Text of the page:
“Reducing post-harvest losses while generating more revenue”

Over the years, fruit such as pineapples have been dried by light sources within East African Uganda. “This drying technique does not guarantee stable quality or a predictable amount of production. Because of the risk to quality, small-scale farmers can lose as much as 40 percent of their production. In addition, they must take on the risk,” explains Dr. Daniel Neyer. Through close collaboration in close collaboration with University of Innsbruck and the Engineering Office Neyer Brainworks, TWIGA Sun Fruits has been assisting organic farmers from the town of Kangulumira from 2021 by providing advice and support. With the help modern drying facilities as well as the development of new distribution channels in Neyer’s home country of Austria The incomes of small-scale farmers could be substantially increased, Neyer discusses in his interview.

The drying process that was previously used resulted in high losses.

At present the only organic pineapples have been processed. The possibility of expanding the processing to other exotic fruits can not be ruled out.

After the creation of Twiga Sun Fruits GmbH in 2021 this year saw the introduction and commissioning of a revolutionary self-sufficient, self-sustaining system that includes drying plants that was built by Innotech as well as food processing equipment made by Kronen. With the help of photovoltaics and solar thermal energy, freshly harvested organic pineapple pieces are now processed delicately and sustainable. So far, the dried fruits (either rings or pieces) are mainly marketed through their own online shop (www.twiga-sunfruits.org). Neyer: “The ratio of dried to fresh fruit is approximately one-to-16 This means that, using two pineapples for an average of four kilograms, you end in a package of 250 grams. Our goal now is 7 tonnes of sales annually, and an annual production of 9 tonnes per year.”

Following a delicate drying process The organic pineapple chunks are protected in an environment and shipped to Europe through air cargo.

The decision was made with the intention to begin on a smaller amount, Neyer continues. “After all, you must remember that it requires an enormous amount of time and effort to create the trust of each other. If we are successful in doing this, we’ll have the possibility of scaling the production of our company many times over. There are many pineapple growers within our area of Kangulumira that would need to be licensed accordingly. My goal for the long term is to produce 150 tonnes so that a large container of pineapples that have been dried could be sent to Europe each month. The production would have to be about two-three tonnes each month, to be able to provide the vast organic marketplace chains. It is crucial for me to be mindful of the”farm-to-fork” approach which is an overall perspective on the entire value chain.”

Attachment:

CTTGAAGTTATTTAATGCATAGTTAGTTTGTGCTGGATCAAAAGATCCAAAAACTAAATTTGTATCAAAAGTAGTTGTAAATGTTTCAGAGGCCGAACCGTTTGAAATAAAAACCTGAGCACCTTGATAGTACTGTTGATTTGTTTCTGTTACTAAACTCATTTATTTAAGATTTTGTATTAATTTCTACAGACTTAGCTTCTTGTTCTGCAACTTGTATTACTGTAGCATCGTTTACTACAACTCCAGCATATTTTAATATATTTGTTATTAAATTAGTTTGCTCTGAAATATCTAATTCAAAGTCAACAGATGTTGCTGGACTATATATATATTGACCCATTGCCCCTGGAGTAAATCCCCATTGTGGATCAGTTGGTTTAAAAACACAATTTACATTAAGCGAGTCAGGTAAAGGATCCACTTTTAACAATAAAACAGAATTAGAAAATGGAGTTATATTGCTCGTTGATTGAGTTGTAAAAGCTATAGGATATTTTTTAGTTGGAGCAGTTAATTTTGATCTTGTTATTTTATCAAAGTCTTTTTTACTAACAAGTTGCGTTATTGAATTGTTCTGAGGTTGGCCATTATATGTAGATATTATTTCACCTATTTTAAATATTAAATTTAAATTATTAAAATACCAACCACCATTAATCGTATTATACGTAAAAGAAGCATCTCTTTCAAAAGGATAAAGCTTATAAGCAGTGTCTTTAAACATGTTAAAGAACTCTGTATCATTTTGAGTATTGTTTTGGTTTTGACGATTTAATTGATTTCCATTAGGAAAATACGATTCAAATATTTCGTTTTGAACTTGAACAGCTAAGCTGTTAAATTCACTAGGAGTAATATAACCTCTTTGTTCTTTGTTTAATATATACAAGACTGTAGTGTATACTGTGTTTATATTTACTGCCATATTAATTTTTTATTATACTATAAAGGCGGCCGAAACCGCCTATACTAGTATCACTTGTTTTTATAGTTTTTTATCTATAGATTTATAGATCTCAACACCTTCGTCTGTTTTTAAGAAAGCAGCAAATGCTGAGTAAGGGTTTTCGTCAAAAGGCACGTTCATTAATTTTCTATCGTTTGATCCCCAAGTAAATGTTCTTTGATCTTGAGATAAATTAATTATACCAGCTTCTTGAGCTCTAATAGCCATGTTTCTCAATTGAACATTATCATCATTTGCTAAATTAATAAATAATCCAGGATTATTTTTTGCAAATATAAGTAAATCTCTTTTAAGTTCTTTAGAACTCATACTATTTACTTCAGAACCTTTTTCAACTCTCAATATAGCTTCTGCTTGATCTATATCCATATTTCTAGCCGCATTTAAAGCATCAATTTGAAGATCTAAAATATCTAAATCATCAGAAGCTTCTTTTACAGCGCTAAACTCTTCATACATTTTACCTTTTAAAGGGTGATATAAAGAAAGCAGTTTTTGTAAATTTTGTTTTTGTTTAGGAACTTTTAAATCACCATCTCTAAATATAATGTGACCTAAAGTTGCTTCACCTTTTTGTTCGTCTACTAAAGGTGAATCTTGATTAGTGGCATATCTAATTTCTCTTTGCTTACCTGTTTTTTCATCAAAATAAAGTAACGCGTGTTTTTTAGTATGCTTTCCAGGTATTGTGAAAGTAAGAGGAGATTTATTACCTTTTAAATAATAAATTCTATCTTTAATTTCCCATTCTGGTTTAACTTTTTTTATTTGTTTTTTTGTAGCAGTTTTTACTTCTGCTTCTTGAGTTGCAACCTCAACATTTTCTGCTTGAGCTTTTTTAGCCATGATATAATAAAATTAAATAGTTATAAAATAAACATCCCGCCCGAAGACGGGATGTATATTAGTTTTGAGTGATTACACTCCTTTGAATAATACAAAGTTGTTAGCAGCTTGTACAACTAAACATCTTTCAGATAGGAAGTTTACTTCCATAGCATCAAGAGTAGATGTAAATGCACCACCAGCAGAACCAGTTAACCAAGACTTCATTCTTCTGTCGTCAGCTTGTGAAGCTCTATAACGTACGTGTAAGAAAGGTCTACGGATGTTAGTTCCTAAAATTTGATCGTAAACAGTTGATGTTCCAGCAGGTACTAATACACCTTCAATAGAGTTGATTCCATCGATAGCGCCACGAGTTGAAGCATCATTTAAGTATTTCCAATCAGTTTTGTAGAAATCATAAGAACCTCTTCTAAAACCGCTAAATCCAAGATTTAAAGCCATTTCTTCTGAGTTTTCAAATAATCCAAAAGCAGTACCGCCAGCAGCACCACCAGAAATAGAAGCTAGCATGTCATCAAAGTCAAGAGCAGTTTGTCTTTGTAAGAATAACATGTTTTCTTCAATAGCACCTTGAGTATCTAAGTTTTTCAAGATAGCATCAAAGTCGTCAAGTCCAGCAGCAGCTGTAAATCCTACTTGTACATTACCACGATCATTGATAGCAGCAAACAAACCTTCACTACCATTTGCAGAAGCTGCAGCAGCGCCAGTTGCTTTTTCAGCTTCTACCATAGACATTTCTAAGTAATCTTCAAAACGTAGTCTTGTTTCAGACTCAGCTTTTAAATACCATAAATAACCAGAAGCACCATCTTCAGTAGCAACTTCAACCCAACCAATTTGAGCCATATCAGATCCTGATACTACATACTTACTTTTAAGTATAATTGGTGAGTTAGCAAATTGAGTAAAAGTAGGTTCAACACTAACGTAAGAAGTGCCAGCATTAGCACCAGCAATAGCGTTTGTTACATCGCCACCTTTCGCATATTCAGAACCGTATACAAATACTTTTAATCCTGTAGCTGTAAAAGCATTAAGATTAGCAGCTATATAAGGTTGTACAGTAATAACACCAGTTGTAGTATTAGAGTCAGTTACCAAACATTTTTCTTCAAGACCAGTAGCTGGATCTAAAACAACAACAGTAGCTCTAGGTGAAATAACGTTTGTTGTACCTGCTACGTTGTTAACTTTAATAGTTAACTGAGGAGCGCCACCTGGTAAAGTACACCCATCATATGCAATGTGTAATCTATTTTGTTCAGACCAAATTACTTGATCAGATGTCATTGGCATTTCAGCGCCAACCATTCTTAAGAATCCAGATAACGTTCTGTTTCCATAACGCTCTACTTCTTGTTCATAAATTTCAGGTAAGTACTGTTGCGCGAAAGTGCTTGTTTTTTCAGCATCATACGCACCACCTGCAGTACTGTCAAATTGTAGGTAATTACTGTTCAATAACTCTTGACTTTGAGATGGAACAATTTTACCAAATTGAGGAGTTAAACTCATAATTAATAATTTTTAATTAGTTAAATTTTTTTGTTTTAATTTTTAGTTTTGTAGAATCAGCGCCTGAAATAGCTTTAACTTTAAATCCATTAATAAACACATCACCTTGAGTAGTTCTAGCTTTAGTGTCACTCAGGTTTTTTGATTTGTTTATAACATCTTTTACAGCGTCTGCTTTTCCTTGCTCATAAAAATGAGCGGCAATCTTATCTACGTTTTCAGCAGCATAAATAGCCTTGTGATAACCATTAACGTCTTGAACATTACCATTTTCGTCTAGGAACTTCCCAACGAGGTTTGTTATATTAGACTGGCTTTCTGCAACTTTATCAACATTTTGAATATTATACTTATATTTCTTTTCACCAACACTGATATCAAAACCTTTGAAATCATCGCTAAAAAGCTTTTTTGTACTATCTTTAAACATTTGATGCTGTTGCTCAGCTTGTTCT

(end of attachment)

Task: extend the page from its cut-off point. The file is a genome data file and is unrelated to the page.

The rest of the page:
Daniel Neyer (l) regularly asks questions on the spot regarding the current progress of the project. Alongside Neyer’s own production, Neyer has also set an objective of providing drying facilities as standard containers to agricultural cooperatives as well as others in the near future.

The joint ventures we have made with our partners have produced results, Neyer concludes. “With our program that we are implementing, we can help our partner in Kangulumira to make a decent income, and to achieve sustained increases in their prosperity. We hope that our TWIGA Sun Fruits campaigns will increase the organic export prices of organic farmers, for one kilogram of dried pineapple. The main goal of our work is to support the development of the rural regions of Uganda as well as contribute to sustainable food system.”

Pictures: Russel Pictures. Uganda / TWIGA Sun Fruits

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Dr. Daniel Neyer

TWIGA Sun Fruits GmbH

Oberradin 50

6751 Bludenz-Ausserbraz